The focus is on the simple, everyday questions of faith that are often neglected during the church service, but that are important in the lives of the faithful . . . [Pluto’s] appeal in this book comes from the fact that he is one of us: an average guy who works a steady job, has a wife and tries to be good person. Faith is a touchy subject, but Pluto writes like a friend, making the book as accessible as it is powerful . . . for friends and family of any denomination. (Lauren Burkhart Akron Life Magazine
Pluto’s take on things is down-to-earth, as befits his other persona as sportswriter, without being preachy or boring. (Laura Kennelly Morning Journal
[Pluto] takes what is preached on Sundays and moves it into the family room, where friends are gathered around talking and sipping coffee . . . Pluto succeeds in bringing faith into the every day act of living. And while he writes, Pluto admits he doesn’t know all the answers . . . This makes him incredibly human. Some chapters reaffirmed what I already knew about faith. Others explored a topic in new ways. My one complaint about the book was its length. It needs to be longer. (April Helms Maple Heights Press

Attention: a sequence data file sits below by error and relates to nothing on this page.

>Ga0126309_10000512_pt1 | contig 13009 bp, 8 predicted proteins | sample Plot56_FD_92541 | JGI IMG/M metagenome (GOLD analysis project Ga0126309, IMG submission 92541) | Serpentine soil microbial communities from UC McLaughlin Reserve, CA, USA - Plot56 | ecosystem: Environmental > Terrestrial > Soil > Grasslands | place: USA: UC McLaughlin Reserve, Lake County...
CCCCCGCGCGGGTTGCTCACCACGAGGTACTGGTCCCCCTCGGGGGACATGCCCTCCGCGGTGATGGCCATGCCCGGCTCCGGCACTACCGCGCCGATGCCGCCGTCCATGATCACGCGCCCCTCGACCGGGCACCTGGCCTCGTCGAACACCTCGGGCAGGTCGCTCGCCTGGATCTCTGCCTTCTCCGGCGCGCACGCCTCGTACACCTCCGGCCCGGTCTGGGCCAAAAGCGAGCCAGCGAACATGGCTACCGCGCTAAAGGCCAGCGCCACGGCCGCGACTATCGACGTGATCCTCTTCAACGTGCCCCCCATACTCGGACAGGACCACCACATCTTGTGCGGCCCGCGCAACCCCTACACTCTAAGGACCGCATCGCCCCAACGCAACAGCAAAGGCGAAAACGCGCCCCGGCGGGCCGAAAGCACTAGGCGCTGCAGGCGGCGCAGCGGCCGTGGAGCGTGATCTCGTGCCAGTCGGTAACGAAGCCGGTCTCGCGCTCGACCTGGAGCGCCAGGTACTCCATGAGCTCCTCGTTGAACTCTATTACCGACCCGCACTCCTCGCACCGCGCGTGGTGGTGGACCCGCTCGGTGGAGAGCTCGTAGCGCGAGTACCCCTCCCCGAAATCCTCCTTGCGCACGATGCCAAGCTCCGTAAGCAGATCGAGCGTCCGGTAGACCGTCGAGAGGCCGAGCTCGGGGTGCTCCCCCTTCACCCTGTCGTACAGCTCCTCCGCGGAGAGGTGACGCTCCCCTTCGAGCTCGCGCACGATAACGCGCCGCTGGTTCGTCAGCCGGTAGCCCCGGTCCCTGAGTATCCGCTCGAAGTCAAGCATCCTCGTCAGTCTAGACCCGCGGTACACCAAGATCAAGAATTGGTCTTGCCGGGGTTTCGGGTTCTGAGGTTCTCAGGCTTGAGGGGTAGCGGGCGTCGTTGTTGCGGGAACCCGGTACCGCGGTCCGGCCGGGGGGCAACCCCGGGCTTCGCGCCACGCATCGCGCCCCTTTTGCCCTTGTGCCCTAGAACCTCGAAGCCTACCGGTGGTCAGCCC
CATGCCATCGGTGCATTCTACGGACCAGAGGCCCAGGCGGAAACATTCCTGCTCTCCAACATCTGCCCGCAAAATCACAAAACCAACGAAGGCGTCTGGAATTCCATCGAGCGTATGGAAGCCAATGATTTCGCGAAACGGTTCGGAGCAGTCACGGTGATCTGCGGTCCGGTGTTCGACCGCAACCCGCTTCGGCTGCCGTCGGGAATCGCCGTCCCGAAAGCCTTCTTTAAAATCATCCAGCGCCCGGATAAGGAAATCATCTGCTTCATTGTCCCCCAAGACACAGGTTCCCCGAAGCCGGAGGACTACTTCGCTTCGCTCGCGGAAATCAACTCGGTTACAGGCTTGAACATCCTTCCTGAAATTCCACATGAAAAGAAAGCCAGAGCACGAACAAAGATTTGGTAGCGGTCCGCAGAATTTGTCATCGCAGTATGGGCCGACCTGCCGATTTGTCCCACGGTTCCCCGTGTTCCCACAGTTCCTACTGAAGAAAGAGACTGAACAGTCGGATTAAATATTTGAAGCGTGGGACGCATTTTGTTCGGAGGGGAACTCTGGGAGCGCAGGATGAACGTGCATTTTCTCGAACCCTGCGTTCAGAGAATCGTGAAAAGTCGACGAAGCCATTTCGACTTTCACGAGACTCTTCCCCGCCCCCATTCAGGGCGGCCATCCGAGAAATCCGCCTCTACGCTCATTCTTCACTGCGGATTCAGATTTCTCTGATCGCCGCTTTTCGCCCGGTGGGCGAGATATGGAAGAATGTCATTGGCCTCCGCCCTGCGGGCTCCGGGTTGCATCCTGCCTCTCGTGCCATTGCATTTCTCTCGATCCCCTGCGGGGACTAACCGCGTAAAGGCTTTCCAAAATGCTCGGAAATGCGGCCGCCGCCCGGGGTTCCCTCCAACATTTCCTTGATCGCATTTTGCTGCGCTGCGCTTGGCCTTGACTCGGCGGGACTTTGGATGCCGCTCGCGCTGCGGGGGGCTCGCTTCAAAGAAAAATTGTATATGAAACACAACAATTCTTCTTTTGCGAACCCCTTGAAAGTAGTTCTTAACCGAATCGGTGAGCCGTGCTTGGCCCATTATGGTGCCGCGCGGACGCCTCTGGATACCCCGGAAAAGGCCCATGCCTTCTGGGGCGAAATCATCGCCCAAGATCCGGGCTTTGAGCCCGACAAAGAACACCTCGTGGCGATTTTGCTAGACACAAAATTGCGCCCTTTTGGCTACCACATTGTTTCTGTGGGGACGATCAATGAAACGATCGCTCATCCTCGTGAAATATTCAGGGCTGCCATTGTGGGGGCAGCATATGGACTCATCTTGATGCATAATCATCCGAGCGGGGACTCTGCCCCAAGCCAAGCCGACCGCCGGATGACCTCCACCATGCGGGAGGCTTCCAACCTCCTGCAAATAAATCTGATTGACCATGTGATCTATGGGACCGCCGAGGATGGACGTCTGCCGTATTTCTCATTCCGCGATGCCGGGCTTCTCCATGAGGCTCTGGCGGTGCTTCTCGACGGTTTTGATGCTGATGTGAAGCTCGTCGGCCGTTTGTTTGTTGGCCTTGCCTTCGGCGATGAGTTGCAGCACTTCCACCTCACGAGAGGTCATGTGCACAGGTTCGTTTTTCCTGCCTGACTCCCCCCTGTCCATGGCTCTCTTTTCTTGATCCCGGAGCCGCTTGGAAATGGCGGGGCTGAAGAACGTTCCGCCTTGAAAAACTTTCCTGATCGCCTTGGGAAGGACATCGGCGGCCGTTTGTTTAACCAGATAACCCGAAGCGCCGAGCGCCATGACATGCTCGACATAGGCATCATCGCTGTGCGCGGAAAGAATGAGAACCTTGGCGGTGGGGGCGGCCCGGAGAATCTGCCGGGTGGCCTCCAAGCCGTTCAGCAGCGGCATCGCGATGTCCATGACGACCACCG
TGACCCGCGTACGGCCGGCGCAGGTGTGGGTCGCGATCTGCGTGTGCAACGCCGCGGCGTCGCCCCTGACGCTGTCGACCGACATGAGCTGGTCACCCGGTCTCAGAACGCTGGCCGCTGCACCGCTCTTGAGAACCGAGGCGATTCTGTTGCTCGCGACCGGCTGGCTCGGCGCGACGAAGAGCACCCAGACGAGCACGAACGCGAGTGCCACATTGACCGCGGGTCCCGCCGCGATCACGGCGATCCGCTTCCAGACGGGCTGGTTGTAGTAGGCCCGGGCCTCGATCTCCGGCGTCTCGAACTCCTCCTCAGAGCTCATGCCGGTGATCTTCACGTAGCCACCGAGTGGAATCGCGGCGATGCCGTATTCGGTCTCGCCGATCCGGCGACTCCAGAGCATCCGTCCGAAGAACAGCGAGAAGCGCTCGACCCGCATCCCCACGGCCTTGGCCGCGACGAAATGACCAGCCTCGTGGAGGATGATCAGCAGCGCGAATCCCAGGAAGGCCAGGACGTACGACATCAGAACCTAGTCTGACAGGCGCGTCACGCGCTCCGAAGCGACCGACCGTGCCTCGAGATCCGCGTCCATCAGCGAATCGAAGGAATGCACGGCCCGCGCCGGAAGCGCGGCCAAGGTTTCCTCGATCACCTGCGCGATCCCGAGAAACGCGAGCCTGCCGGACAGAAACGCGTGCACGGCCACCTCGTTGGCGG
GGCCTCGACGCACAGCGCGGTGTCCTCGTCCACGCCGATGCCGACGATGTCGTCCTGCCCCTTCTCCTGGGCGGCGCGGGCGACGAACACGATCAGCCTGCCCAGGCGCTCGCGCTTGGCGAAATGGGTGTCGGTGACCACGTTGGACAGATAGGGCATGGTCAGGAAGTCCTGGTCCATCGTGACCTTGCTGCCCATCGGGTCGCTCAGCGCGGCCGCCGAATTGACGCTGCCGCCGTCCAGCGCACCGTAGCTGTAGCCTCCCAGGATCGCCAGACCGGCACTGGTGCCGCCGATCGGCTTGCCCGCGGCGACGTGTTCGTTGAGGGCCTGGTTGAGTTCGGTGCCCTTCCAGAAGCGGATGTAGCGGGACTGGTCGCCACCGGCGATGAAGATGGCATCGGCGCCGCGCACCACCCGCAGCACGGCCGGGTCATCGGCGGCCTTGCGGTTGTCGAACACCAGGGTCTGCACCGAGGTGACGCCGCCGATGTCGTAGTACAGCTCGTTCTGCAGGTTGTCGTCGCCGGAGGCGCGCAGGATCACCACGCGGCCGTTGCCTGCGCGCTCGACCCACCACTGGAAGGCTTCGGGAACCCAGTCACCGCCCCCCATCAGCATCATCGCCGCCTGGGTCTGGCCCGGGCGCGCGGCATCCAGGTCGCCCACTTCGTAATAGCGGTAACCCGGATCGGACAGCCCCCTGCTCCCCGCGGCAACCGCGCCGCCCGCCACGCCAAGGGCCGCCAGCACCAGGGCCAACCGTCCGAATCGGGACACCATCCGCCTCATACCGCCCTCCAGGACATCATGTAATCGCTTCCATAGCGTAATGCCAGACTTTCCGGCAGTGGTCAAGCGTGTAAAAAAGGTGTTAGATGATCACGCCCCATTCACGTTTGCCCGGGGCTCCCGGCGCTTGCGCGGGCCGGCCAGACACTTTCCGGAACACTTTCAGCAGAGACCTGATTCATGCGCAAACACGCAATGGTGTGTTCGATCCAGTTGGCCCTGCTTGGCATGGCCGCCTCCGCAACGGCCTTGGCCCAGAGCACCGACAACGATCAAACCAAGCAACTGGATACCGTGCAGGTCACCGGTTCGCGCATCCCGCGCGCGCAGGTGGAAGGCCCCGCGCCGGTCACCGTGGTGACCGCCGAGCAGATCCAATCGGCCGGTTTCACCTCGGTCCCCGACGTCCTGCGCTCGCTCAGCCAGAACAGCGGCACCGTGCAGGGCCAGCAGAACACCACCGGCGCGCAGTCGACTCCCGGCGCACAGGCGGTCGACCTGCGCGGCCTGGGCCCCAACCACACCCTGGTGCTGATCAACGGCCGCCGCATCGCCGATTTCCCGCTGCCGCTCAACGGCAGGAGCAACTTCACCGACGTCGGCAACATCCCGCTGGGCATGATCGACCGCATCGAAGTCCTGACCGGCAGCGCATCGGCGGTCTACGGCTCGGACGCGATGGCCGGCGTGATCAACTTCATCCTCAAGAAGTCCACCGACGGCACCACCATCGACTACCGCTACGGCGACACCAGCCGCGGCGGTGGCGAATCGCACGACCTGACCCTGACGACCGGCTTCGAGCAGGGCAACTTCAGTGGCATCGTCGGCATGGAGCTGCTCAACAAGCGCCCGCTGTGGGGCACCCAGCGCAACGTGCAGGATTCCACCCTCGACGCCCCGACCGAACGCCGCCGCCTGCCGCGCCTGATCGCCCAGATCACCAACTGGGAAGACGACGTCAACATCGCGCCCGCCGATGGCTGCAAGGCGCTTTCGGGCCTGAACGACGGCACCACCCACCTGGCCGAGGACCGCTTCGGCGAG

About the Author
Terry Pluto is a sports columnist for The Plain Dealer. He has twice been honored by the Associated Press Sports Editors as the nation’s top sports columnist for medium-sized newspapers. He is a nine-time winner of the Ohio Sports Writer of the Year award and has received more than 50 state and local writing awards. In 2005 he was inducted into the Cleveland Journalism Hall of Fame. He is the author of 23 books, including The Curse of Rocky Colavito (selected by the New York Times as one of the five notable sports books of 1989), and Loose Balls, which was ranked number 13 on Sports Illustrated’s list of the top 100 sports books of all time. He was called “Perhaps the best American writer of sports books,” by the Chicago Tribune in 1997. He lives in Akron, Ohio.